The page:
African Press International (API)

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Firing on the protesters in Mugabe’s Zimbabwe

Posted by African Press International on January 27, 2008

Police in Zimbabwe recently fired tear gas at hundreds of opposition protesters on the streets of the capital, Harare, after a court banned a protest march.

A court earlier had upheld a police ban on an opposition demonstration to press President Robert Mugabe to adopt a new constitution ahead of presidential and parliamentary elections scheduled for March.
The court ruled they could hold a rally in a stadium, after police had said street protests could turn violent. The judge ruled that the opposition stadium rally could go ahead but agreed with police warnings that the march would present a threat to public security.

Agency reports said opposition leader Morgan Tsvangirai was detained for five hours then released ahead of the planned demonstrations. He later accused the authorities of treating him like a “common criminal”.
Tsvangirai, who was arrested at his home in Harare early yesterday morning, addressed supporters at the rally site, Glamis Stadium, in the west of the capital. He told a crowd: “If this is the reaction of this dictatorship, then the elections are a farce.”

After the court ruling, several hundred opposition protesters had begun walking to the stadium from the MDC headquarters in central Harare. But police told the demonstrators, who were chanting and waving placards, they were breaking the court order, before firing tear gas and charging. A spokesman for the MDC said people trying to reach the stadium had been intimidated by heavy police presence.
State radio on Tuesday, said police suspected “sinister motives” behind the march.

The opposition warned this month it would boycott the polls if it was not satisfied with preparations to ensure they would be free and fair. Mugabe has been in power since independence from Britain in 1980 and critics say he has used tough security laws to keep his opponents in check. Mugabe denies the charge. About two dozens police in a truck have deployed in front of MDC headquarters and were keeping an eye on the building. Tsvangirai was last arrested in March last year along with dozens of opposition officials ahead of another planned march. He says police beat him up in custody but they deny this.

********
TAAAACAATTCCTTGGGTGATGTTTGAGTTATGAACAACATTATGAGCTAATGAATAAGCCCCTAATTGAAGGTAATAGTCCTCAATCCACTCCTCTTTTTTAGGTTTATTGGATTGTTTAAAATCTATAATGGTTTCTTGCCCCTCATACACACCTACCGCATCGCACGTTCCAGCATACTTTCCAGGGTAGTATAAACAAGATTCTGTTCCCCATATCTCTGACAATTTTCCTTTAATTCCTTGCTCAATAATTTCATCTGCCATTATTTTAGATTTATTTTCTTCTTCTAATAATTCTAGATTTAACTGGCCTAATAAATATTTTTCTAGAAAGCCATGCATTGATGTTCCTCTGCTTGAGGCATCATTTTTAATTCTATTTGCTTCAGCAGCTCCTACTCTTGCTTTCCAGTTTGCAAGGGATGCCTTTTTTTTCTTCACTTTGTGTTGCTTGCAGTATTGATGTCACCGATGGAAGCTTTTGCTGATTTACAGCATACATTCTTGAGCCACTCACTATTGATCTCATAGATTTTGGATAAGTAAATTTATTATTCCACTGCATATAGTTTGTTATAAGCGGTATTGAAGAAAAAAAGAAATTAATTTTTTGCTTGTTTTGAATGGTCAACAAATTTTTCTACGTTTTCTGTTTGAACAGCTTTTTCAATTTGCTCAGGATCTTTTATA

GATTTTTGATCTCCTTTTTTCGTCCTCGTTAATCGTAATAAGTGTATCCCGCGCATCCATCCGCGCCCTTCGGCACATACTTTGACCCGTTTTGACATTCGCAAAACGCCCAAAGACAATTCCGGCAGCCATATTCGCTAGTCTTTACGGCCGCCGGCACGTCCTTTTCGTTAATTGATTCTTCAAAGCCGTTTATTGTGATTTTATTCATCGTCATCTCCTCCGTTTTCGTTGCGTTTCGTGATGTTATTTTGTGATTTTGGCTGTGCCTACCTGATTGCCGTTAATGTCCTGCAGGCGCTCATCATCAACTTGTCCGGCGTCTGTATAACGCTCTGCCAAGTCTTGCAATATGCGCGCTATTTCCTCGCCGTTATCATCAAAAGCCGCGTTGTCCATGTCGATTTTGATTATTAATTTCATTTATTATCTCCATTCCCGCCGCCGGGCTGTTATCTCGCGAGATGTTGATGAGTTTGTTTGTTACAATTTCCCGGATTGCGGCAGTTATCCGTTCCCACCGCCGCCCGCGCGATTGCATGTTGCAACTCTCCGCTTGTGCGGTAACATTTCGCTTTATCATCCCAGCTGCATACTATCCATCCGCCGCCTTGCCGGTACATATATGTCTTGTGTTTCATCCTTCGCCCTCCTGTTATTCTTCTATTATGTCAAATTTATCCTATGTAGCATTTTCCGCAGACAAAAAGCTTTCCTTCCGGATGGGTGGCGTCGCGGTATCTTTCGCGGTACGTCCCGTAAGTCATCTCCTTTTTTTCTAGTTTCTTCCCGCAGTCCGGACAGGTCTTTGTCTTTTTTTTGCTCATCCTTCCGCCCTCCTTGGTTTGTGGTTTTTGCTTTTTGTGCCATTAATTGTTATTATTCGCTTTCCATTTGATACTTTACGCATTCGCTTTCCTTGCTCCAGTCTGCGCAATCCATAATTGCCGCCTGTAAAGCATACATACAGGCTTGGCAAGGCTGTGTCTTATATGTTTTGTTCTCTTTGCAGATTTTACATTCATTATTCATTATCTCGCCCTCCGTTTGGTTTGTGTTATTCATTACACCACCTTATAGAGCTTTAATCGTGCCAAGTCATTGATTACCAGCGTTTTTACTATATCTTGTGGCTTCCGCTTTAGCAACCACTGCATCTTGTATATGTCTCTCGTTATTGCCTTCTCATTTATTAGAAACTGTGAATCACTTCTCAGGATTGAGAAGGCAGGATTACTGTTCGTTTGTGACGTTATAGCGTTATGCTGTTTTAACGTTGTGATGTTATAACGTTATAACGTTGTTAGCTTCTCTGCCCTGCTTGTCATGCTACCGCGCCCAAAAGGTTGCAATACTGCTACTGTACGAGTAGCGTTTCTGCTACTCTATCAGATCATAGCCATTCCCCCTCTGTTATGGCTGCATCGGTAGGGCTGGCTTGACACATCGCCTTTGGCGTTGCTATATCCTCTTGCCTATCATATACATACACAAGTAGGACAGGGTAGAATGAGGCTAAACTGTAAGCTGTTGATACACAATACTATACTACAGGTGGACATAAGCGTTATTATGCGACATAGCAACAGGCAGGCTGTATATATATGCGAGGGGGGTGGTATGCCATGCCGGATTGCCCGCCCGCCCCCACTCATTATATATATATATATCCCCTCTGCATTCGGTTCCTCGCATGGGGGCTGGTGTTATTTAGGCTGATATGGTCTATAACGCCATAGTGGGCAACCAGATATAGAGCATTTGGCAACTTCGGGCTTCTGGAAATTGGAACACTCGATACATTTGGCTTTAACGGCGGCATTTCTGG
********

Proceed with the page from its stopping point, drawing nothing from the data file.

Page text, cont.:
The police had initially granted permission for Wednesday’s march, which the MDC also called to protest against a crumbling economy blamed on government mismanagement as well as to press for a new constitution. Zimbabweans have tended to shy away from demonstrations in recent years, mainly from fear of a heavy-handed response by security forces and were on Wednesday busy queuing for cash at banks while many went about their normal business.

With joint parliamentary and presidential elections due to be held in March, the government recently watered down its strict laws on the holding of protests and any ban should be open to appeal.
The former British colony, led by the 83-year-old Mugabe since independence in 1980, is in economic meltdown. The official annual rate of inflation is put at 8,000 per cent, but economists believe it to be nearer 50,000 per cent.

Unemployment is running at around 80 per cent while basic foodstuffs such as cooking oil and sugar are now a scarce commodity in the one-time regional breadbasket. Mugabe came in for widespread international criticism in March last year after Tsvangirai and dozens of MDC supporters were assaulted as they tried to attend another anti-government rally in Harare. The president responded by telling his critics to “go hang”


Lifted and published by Korir, API source.TheGuardian.Nigeria

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